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A digital media attention diversion improves mood and fear in patients receiving chemotherapy for recurrent gynecologic malignancies: results of a randomized trial


Background Recurrent gynecologic cancer patients experience symptoms that affect psychologic, emotional, social, and physical well-being. Chemotherapy can further exacerbate these symptoms. Poor mood, pain, and fatigue are linked and are detrimental to quality of life. Interventions targeting these symptoms may improve patient-reported outcomes and performance status.

Objectives To determine the ability of a humorous digital media attention diversion to improve symptom domains of positive and negative mood during chemotherapy for patients with recurrent gynecologic cancers.

Study design This randomized, crossover clinical trial enrolled women with recurrent gynecologic cancers. Subjects participated over three cycles of chemotherapy. The primary outcome was the change in mood on the validated Positive and Negative Affect Scale-Extended (PANAS-X) instrument, which measures positive and negative affect domains. All subjects completed the PANAS-X after receiving chemotherapy during cycle 1 on study. In atudy arm 1, subjects watched their choice of humorous movies on a digital media device while receiving chemotherapy during cycle 2 on study. They selected from non-humorous movies during cycle 3 on study. In arm 2, the order of movies was reversed. After each cycle, mood, fatigue, and other patient-reported outcomes were assessed for comparison with baseline measurements.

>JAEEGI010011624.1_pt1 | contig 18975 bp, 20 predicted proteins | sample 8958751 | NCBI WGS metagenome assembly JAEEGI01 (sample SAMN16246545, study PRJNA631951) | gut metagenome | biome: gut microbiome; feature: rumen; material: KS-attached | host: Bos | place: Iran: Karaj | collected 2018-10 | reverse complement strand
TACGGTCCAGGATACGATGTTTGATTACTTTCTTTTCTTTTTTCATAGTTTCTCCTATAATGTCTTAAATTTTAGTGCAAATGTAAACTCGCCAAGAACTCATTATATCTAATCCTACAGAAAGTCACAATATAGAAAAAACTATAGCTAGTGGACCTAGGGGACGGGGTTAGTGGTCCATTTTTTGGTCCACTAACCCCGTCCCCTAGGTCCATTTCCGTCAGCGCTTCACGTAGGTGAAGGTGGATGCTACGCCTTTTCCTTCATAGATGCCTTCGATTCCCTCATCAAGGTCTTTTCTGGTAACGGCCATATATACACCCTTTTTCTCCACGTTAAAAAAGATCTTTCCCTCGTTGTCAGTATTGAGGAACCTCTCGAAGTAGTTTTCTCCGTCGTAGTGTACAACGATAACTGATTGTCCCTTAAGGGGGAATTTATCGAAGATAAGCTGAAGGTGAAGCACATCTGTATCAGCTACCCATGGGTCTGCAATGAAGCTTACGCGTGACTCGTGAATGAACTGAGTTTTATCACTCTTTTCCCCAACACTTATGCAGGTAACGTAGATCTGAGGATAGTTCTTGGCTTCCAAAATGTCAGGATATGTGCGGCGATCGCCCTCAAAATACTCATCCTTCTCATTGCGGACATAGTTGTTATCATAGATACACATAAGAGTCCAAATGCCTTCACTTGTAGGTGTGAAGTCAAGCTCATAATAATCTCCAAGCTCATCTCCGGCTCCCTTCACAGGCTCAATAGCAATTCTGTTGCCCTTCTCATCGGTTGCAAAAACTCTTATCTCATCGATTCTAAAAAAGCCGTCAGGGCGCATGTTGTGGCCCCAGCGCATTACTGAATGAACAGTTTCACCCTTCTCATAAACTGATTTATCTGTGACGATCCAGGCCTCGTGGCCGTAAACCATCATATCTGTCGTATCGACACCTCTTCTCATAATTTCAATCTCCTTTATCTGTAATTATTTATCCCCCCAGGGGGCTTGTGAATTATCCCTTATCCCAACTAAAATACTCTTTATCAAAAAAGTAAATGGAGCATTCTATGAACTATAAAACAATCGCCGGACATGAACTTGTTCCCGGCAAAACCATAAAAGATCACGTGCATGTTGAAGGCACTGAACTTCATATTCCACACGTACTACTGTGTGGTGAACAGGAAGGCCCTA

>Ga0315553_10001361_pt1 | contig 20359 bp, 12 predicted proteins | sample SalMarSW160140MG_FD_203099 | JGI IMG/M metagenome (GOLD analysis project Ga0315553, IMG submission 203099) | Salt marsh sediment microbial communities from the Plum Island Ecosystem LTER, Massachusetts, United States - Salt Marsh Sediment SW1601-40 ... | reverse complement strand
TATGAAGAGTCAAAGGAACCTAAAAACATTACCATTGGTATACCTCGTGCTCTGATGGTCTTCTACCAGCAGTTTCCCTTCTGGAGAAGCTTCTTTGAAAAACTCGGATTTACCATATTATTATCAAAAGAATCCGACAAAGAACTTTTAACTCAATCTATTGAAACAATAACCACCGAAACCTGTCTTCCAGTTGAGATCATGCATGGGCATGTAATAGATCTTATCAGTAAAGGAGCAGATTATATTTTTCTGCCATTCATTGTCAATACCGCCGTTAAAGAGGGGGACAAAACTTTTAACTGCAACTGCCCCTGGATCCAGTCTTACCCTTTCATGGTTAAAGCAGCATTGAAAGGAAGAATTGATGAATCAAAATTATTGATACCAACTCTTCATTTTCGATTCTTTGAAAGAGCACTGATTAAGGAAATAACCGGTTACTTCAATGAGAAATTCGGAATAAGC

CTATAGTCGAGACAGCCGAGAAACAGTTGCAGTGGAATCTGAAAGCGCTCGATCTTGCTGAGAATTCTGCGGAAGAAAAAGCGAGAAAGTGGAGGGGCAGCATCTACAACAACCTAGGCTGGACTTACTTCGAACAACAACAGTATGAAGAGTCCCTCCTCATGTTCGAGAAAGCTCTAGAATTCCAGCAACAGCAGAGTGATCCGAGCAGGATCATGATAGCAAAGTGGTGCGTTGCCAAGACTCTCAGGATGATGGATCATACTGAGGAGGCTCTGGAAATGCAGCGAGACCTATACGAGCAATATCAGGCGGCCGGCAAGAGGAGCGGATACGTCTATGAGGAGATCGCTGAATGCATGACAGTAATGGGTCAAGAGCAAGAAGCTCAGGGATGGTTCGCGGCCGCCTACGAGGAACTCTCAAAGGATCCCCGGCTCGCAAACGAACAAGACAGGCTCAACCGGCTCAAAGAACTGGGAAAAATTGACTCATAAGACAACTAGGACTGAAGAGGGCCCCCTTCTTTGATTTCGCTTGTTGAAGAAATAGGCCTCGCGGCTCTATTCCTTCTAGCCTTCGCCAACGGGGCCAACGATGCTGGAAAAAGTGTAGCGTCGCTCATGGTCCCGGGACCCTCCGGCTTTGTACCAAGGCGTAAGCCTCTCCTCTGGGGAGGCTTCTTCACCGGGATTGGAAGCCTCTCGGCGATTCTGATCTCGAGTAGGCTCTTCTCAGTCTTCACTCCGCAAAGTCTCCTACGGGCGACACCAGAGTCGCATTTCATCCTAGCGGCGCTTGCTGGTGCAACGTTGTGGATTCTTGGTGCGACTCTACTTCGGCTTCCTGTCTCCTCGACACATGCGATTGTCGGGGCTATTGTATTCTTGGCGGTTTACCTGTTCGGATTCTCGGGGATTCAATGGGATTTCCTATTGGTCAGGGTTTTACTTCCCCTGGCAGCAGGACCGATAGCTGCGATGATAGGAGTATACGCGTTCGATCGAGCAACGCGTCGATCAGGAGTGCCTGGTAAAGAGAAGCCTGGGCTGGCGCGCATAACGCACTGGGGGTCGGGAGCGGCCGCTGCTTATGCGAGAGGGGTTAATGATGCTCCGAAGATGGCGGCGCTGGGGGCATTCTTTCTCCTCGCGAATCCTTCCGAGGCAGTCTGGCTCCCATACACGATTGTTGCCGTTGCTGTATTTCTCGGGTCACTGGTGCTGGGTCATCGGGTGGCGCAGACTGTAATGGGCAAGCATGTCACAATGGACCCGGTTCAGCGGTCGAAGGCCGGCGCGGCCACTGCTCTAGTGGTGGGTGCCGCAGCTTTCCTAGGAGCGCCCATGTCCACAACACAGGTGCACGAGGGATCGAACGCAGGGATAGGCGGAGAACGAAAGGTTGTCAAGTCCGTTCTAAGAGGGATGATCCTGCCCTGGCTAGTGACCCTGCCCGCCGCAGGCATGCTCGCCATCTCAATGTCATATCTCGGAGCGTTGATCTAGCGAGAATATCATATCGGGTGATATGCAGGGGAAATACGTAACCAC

Results The target enrollment of 66 subjects was achieved. Subjects watched humorous content for an average of 96.0 min and non-humorous content for an average of 62.5 min. Negative mood improved after exposure to humorous (p=0.017) and non-humorous content (p=0.001). Patient-reported fear also improved after exposure to both humorous (p=0.038) and non-humorous content (p=0.002). Subjects reported higher use of affiliating and self-effacing humor types.

Conclusions Offering patients a choice of digital media during chemotherapy significantly improved negative mood and fear. This was seen with both humorous and non-humorous content. This low-cost and low-risk intervention should be implemented as an attention diversion to improve negative mood and fear for patients receiving chemotherapy.

  • quality of life (PRO)/palliative care

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